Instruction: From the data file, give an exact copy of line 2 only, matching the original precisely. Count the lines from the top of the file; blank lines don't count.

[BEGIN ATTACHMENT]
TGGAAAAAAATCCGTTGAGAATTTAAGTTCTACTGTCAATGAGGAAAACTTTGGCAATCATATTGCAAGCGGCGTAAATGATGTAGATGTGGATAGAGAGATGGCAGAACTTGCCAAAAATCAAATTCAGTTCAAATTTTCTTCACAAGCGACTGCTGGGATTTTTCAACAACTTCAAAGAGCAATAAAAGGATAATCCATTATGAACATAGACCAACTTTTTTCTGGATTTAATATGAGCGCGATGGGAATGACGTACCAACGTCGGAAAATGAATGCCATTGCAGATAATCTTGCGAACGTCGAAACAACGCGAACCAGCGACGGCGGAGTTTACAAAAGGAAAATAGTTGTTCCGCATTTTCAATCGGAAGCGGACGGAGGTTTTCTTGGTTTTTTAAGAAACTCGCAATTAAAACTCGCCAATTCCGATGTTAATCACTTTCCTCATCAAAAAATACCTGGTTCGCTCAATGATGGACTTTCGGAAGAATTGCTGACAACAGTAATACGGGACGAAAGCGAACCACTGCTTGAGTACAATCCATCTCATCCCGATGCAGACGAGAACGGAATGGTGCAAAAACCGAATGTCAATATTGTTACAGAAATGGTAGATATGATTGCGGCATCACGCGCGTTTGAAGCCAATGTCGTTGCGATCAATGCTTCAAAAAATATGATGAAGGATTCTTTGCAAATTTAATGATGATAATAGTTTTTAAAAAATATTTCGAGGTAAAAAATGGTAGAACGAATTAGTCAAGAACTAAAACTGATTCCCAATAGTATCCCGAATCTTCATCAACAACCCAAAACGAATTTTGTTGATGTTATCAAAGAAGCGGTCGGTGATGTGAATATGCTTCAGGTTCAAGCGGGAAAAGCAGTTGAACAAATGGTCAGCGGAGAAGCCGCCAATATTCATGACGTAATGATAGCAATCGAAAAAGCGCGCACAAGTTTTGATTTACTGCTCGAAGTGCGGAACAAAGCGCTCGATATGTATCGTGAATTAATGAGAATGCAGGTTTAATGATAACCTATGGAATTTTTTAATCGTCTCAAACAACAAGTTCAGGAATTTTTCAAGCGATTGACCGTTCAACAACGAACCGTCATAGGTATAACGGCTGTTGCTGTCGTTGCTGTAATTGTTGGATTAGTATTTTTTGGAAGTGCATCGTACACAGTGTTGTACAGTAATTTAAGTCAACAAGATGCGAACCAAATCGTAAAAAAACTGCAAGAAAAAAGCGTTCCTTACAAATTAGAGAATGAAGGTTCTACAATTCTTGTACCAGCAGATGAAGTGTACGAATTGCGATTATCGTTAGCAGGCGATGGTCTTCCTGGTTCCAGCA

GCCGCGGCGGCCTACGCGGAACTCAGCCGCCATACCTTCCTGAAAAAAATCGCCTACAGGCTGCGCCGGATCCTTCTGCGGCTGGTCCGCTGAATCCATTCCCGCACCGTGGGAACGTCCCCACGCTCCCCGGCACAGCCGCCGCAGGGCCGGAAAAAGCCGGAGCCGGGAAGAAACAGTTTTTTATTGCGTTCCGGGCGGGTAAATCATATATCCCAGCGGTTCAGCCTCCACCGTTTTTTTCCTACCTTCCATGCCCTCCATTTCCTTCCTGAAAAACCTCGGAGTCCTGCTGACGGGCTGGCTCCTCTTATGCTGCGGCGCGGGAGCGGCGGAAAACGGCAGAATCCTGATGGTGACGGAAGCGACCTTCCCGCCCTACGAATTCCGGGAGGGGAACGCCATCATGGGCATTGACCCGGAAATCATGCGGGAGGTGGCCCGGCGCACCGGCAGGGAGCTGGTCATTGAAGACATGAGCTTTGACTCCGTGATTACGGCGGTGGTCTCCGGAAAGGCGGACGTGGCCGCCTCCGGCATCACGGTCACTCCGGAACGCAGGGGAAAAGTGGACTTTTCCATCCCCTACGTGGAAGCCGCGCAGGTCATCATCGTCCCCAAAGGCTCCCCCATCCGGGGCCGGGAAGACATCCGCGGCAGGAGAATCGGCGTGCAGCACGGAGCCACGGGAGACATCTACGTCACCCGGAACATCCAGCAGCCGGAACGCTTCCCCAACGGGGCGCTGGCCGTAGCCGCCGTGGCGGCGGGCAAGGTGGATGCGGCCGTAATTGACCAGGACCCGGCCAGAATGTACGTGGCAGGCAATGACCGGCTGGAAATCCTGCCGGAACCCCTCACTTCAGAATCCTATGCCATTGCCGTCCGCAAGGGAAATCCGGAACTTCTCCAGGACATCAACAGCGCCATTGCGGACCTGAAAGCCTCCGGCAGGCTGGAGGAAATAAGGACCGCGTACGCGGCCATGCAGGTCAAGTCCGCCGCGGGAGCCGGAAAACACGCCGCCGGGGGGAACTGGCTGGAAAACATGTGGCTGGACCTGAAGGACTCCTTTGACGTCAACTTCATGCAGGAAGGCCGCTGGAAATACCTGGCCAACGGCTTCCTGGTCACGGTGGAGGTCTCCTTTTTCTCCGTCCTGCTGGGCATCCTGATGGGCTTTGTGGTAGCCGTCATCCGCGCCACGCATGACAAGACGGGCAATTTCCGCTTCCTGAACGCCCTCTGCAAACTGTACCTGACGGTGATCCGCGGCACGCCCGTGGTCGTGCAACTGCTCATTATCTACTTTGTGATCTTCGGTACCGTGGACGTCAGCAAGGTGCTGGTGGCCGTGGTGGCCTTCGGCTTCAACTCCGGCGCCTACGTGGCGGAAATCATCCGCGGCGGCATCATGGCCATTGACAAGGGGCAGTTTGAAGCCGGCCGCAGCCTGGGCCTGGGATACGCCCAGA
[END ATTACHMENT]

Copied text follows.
GCCGCGGCGGCCTACGCGGAACTCAGCCGCCATACCTTCCTGAAAAAAATCGCCTACAGGCTGCGCCGGATCCTTCTGCGGCTGGTCCGCTGAATCCATTCCCGCACCGTGGGAACGTCCCCACGCTCCCCGGCACAGCCGCCGCAGGGCCGGAAAAAGCCGGAGCCGGGAAGAAACAGTTTTTTATTGCGTTCCGGGCGGGTAAATCATATATCCCAGCGGTTCAGCCTCCACCGTTTTTTTCCTACCTTCCATGCCCTCCATTTCCTTCCTGAAAAACCTCGGAGTCCTGCTGACGGGCTGGCTCCTCTTATGCTGCGGCGCGGGAGCGGCGGAAAACGGCAGAATCCTGATGGTGACGGAAGCGACCTTCCCGCCCTACGAATTCCGGGAGGGGAACGCCATCATGGGCATTGACCCGGAAATCATGCGGGAGGTGGCCCGGCGCACCGGCAGGGAGCTGGTCATTGAAGACATGAGCTTTGACTCCGTGATTACGGCGGTGGTCTCCGGAAAGGCGGACGTGGCCGCCTCCGGCATCACGGTCACTCCGGAACGCAGGGGAAAAGTGGACTTTTCCATCCCCTACGTGGAAGCCGCGCAGGTCATCATCGTCCCCAAAGGCTCCCCCATCCGGGGCCGGGAAGACATCCGCGGCAGGAGAATCGGCGTGCAGCACGGAGCCACGGGAGACATCTACGTCACCCGGAACATCCAGCAGCCGGAACGCTTCCCCAACGGGGCGCTGGCCGTAGCCGCCGTGGCGGCGGGCAAGGTGGATGCGGCCGTAATTGACCAGGACCCGGCCAGAATGTACGTGGCAGGCAATGACCGGCTGGAAATCCTGCCGGAACCCCTCACTTCAGAATCCTATGCCATTGCCGTCCGCAAGGGAAATCCGGAACTTCTCCAGGACATCAACAGCGCCATTGCGGACCTGAAAGCCTCCGGCAGGCTGGAGGAAATAAGGACCGCGTACGCGGCCATGCAGGTCAAGTCCGCCGCGGGAGCCGGAAAACACGCCGCCGGGGGGAACTGGCTGGAAAACATGTGGCTGGACCTGAAGGACTCCTTTGACGTCAACTTCATGCAGGAAGGCCGCTGGAAATACCTGGCCAACGGCTTCCTGGTCACGGTGGAGGTCTCCTTTTTCTCCGTCCTGCTGGGCATCCTGATGGGCTTTGTGGTAGCCGTCATCCGCGCCACGCATGACAAGACGGGCAATTTCCGCTTCCTGAACGCCCTCTGCAAACTGTACCTGACGGTGATCCGCGGCACGCCCGTGGTCGTGCAACTGCTCATTATCTACTTTGTGATCTTCGGTACCGTGGACGTCAGCAAGGTGCTGGTGGCCGTGGTGGCCTTCGGCTTCAACTCCGGCGCCTACGTGGCGGAAATCATCCGCGGCGGCATCATGGCCATTGACAAGGGGCAGTTTGAAGCCGGCCGCAGCCTGGGCCTGGGATACGCCCAGA